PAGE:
German govt decides amended nuclear law, settles disputes with plant operators
Clean Energy Wire
Germany’s government cabinet today approved an amendment to the Nuclear Energy Act which provides for financial compensation to nuclear power plant operators due to the country’s phase-out decision of 2011. Plant operators will be compensated with a total of 2.4 billion euros for the amount of electricity they couldn’t sell and devalued investments, government ministries had announced earlier this month.
An amendment of the existing compensation rules was necessary after Germany’s highest court ruled in November 2020 that the compensation clauses in the nuclear exit law are unconstitutional. While the ruling left the general nuclear phase-out decision and timetable untouched, it forced the government to revisit the law again. Now the government also announced that it had agreed with energy companies EnBW, E.ON/PreussenElektra, RWE and Vattenfall to set the actual amounts of compensation and in return have the companies settle all related legal disputes.
Environment minister Svenja Schulze, whose ministry drafted the amendment said in a press release: “It is good that we are now finally drawing a line under the protracted legal disputes. This is happening at a price that is significantly lower than the energy suppliers' original demands."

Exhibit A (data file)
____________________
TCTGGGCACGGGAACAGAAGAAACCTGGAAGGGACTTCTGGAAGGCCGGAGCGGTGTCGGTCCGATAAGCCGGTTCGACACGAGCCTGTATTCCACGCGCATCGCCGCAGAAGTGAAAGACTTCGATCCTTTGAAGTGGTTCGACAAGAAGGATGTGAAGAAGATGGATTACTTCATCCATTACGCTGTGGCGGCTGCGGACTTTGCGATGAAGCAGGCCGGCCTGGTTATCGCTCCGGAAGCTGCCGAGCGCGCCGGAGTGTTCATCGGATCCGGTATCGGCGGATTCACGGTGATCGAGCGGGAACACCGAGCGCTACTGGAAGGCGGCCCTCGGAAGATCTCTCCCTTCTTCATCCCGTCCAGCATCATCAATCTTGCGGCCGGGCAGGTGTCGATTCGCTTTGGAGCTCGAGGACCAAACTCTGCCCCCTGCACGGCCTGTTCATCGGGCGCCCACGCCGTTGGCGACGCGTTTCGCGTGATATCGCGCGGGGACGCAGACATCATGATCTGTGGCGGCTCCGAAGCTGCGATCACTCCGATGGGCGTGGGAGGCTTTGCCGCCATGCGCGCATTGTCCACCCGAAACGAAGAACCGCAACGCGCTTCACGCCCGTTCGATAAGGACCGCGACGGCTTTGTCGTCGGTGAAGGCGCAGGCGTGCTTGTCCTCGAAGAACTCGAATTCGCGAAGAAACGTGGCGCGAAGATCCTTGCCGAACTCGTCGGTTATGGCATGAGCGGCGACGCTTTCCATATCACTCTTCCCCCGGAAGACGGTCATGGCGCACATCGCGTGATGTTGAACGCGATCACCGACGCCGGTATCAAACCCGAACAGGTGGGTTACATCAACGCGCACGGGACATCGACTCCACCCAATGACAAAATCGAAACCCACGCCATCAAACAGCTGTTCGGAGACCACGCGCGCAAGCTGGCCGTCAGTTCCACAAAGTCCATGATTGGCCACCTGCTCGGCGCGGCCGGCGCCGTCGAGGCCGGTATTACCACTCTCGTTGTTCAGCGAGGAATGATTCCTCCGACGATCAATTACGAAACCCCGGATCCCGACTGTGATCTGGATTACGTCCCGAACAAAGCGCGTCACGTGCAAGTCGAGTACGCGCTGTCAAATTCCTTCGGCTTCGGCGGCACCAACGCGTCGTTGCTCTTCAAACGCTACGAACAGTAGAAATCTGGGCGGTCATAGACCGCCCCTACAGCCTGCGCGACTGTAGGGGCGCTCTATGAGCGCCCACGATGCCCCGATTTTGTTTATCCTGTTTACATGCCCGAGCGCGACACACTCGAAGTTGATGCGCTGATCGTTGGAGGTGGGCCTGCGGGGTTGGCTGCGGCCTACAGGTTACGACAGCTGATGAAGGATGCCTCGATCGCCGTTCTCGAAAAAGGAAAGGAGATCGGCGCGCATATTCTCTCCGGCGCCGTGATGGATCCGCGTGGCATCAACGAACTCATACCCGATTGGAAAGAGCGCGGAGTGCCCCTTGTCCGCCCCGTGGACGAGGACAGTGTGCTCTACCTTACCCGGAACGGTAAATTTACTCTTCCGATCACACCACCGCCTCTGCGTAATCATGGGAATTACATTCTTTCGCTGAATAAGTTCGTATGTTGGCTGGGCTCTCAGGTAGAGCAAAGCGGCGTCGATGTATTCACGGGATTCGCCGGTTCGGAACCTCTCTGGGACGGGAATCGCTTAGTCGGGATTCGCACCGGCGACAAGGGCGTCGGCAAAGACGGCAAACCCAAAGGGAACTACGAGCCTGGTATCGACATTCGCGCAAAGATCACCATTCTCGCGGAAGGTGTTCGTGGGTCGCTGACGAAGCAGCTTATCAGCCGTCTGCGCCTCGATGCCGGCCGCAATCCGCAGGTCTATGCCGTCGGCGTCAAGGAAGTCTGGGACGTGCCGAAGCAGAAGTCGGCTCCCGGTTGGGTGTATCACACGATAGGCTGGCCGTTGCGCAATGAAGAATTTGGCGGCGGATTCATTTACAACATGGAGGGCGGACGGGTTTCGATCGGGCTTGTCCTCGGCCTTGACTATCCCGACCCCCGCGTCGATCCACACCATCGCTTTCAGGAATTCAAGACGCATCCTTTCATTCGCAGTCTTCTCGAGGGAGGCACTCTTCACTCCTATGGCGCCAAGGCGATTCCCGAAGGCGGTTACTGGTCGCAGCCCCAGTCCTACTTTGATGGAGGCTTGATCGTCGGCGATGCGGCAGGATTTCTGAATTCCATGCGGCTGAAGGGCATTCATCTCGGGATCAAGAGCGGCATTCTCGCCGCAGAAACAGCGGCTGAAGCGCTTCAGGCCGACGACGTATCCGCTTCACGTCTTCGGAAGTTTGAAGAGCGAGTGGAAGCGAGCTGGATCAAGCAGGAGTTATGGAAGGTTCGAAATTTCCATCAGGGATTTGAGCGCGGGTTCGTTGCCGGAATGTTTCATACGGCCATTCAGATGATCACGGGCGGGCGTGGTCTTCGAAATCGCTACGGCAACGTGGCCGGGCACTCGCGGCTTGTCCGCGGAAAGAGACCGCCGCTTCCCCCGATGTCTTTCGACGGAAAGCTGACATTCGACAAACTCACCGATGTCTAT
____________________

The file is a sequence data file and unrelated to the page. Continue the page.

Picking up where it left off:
Germany will pay compensation totalling about 2.428 billion euros. Vattenfall will receive 1.425 billion euros, RWE 880 million euros, EnBW 80 million euros and E.ON/PreussenElektra 42.5 million euros. The compensation is granted primarily for electricity volumes that cannot be used in the group's own nuclear power plants (RWE and Vattenfall) - a total of about 2.3 billion euros - and for devalued investments in the lifetime extension withdrawn by the German Bundestag (EnBW, E.ON/PreussenElektra and RWE).
Minister Svenja Schulze said that, with the accelerated nuclear phase-out, Germany has created “predictability and reliability on the energy market and cleared the way for electricity from wind and sun”. Johannes Teyssen, CEO of German energy company E.ON, told business daily Handelsblatt that days of nuclear energy are numbered, as no business-oriented company will invest in it. “If nuclear power plants are still being built anywhere, it will be by state-owned companies or with massive state support,” he said, and added it is “too expensive, too risky and too politically explosive”. Teyssen also said he was sceptical of plans for small nuclear power units.